Biden is expected to end the transit ban. The Trump administration killed asylum at the border for everyone not from Mexico with his “transit” ban. Under the provisions of this executive rule, no one who travelled through a third country before arriving at the United States’ border is allowed to apply for asylum unless they first applied in a transit country, and were denied. In effect, the transit ban meant that only people from Mexico could apply for asylum – and there are other restrictions in place that make that difficult already. The transit ban was the subject of a court challenge, and temporarily halted as a result. However, the order is still on the books and Biden needs to take executive action to formally end it.
Biden is also expected to restart a program that allowed children from Central America to apply for asylum in the United States – but from their home country, rather than make the journey to the U.S. first. The Central American Minors Program was started by the Obama administration during a spike in unaccompanied minors seeking entry at the U.S. border back in 2014 and 2015. Though the program was never able to process enough claims to keep up with the number of youth seeking to migrate, it was a start toward creating a more humane system for those seeking to flee violence in Central America. Trump ended the program soon after becoming president.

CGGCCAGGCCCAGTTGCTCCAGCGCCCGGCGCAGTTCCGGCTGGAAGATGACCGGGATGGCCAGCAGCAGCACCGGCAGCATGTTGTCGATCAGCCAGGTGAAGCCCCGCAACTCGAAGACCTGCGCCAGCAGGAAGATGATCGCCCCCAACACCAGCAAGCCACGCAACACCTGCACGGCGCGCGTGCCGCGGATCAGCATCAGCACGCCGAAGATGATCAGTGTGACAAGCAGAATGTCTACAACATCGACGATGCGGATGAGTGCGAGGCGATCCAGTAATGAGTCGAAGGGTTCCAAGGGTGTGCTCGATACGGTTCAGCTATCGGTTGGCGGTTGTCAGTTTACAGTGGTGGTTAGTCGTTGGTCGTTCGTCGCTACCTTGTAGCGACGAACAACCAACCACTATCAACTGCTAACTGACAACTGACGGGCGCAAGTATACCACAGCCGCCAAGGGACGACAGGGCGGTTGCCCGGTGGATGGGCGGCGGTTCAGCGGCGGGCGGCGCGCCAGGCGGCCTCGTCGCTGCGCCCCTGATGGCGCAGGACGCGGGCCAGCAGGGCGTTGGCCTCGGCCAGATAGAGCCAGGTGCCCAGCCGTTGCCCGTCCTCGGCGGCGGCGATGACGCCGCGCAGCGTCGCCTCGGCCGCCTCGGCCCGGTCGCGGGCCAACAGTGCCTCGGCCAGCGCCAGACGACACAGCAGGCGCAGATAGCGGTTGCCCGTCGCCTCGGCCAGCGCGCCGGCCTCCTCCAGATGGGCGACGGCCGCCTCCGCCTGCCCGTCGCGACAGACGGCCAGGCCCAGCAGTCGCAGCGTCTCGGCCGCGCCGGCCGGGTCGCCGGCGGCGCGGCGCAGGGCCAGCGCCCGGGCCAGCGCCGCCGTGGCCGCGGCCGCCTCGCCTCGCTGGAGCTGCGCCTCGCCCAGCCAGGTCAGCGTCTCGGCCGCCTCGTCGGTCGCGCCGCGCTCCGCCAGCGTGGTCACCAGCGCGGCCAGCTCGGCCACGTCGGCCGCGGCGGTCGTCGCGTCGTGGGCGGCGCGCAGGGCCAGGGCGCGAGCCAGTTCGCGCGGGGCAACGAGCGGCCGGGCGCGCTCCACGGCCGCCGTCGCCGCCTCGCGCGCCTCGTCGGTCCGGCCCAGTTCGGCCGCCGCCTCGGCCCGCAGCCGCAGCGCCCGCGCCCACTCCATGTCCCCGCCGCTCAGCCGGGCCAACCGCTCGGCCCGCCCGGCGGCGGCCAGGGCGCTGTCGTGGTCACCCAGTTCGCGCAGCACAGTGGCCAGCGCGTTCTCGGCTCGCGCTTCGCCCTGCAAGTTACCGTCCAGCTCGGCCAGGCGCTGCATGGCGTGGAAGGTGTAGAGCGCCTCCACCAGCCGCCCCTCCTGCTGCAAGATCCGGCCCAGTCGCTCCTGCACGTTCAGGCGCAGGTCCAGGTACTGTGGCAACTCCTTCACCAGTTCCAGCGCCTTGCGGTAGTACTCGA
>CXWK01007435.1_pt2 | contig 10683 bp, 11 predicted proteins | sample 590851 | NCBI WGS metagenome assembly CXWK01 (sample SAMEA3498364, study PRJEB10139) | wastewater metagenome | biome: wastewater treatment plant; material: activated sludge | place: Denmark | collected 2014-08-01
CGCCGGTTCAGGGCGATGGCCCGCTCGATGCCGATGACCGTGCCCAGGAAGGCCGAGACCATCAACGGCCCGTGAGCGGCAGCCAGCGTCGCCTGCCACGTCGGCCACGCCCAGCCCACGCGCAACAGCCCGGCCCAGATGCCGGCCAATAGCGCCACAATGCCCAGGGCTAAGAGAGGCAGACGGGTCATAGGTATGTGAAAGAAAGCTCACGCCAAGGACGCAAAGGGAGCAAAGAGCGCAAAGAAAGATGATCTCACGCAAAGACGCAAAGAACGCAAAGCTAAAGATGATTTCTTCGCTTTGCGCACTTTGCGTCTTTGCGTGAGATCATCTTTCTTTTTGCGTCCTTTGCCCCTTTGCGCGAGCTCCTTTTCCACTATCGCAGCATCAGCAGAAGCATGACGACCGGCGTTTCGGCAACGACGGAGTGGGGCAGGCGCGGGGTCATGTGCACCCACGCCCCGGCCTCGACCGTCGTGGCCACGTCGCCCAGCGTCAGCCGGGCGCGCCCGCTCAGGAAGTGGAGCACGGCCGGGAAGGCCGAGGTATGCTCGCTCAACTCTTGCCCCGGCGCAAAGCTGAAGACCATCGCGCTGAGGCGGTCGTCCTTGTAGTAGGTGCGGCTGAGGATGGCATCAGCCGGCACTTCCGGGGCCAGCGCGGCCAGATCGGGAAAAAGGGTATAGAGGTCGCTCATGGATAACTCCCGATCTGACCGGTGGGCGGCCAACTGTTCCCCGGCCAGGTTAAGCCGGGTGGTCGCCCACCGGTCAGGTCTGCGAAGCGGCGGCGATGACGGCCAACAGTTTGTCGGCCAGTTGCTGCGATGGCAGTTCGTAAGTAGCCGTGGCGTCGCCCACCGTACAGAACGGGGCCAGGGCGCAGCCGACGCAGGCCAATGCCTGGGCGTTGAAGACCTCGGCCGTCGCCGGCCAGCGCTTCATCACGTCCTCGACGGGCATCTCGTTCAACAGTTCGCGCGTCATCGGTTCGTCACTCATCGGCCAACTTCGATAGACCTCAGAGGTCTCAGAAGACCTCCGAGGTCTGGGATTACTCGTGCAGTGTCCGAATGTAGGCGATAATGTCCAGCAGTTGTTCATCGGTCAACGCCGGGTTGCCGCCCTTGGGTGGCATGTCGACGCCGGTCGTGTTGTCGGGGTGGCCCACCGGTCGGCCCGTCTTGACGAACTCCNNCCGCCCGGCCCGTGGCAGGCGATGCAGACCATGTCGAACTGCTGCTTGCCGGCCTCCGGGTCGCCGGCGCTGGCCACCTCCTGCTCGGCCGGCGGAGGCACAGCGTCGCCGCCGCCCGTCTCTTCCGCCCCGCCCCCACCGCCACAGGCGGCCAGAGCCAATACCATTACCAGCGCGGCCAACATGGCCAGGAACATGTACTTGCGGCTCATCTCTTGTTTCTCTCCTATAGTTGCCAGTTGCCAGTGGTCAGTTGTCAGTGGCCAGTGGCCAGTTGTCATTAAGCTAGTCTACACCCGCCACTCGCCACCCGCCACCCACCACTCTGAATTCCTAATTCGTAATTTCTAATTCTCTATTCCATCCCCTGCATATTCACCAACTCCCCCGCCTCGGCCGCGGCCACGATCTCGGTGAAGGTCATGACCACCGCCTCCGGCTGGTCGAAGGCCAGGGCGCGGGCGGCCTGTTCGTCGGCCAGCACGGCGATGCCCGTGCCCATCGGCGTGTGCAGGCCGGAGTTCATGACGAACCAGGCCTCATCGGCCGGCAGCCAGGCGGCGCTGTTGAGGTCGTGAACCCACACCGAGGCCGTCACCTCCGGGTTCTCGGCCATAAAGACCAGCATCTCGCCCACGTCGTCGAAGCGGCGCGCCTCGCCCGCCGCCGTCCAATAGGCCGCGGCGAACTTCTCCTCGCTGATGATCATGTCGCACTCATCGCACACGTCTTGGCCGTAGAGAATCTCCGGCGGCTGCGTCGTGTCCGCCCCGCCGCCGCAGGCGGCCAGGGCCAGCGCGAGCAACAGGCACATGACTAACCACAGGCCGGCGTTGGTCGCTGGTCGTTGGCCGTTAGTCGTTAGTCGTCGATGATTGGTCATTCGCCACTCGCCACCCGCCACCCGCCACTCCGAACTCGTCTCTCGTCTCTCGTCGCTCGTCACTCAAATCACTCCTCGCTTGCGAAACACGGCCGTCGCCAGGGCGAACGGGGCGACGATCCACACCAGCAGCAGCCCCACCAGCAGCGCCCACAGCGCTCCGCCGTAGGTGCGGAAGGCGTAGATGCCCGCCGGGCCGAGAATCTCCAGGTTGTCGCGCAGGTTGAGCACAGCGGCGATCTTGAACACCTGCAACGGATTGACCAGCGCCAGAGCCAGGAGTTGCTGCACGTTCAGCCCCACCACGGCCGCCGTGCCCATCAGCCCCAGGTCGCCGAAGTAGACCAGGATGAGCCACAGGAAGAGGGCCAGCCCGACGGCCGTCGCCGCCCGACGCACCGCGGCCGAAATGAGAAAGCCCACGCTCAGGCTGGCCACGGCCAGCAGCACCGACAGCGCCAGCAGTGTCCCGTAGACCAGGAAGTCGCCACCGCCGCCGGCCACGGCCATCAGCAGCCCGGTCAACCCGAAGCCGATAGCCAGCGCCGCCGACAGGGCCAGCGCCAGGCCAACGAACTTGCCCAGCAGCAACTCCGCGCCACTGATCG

There is also some hope that Biden’s administration will formally end the Migrant Protection Protocol (“Remain in Mexico” program), and eventually revoke the Center for Disease Control and Protection’s order that has shut the border to all seeking entry, leading to what is referred to as “Title 42” expulsions. Between March and December of 2020, 400,000 people have been summarily expelled under Title 42. At this point, further action on MPP and Title 42 is likely to take some time. From the Migration Policy Institute blog, January 27:
[A]ccording to Susan Rice, the White House Domestic Policy Council director, the administration will reopen the border to asylum seekers only “consistent with the capacity to do so safely and to protect public health.” As a result, a controversial federal Centers for Disease Control and Prevention (CDC) order used by the Trump administration to expel nearly all arrivals, including humanitarian ones, at the border is likely to remain in place for some period.
“Processing capacity at the border is not like a light that you can just switch on and off,” Rice told the EFE news agency in December. Biden himself similarly warned in a press conference, “It’s a matter of setting up the guardrails so we can move in the direction,” so the country does not “end up with two million people on our border.”
While one can certainly appreciate the complexity of undoing the damage that Trump did to asylum policy, events this week also point to the need to move quickly.
On Sunday news circulated that two burned-out vans were discovered with the bodies of 19 people inside, near the Mexican border town of Camargo in the state of Tamaulipas. The victims had all been shot, and according to witness statements from a nearby town, were Guatemalan migrants assassinated by a local cartel, an offshoot of the Zetas. Two years ago, the bodies of 24 migrants were found nearby. Mexico remains a dangerous place, with gang violence near the border claiming most of the 35,000 people murdered last year.
Which is to say, people who have been waiting in these areas under the Migrant Protection Protocol for a chance to present their case to a U.S. immigration judge need relief soon – for some it has been two years!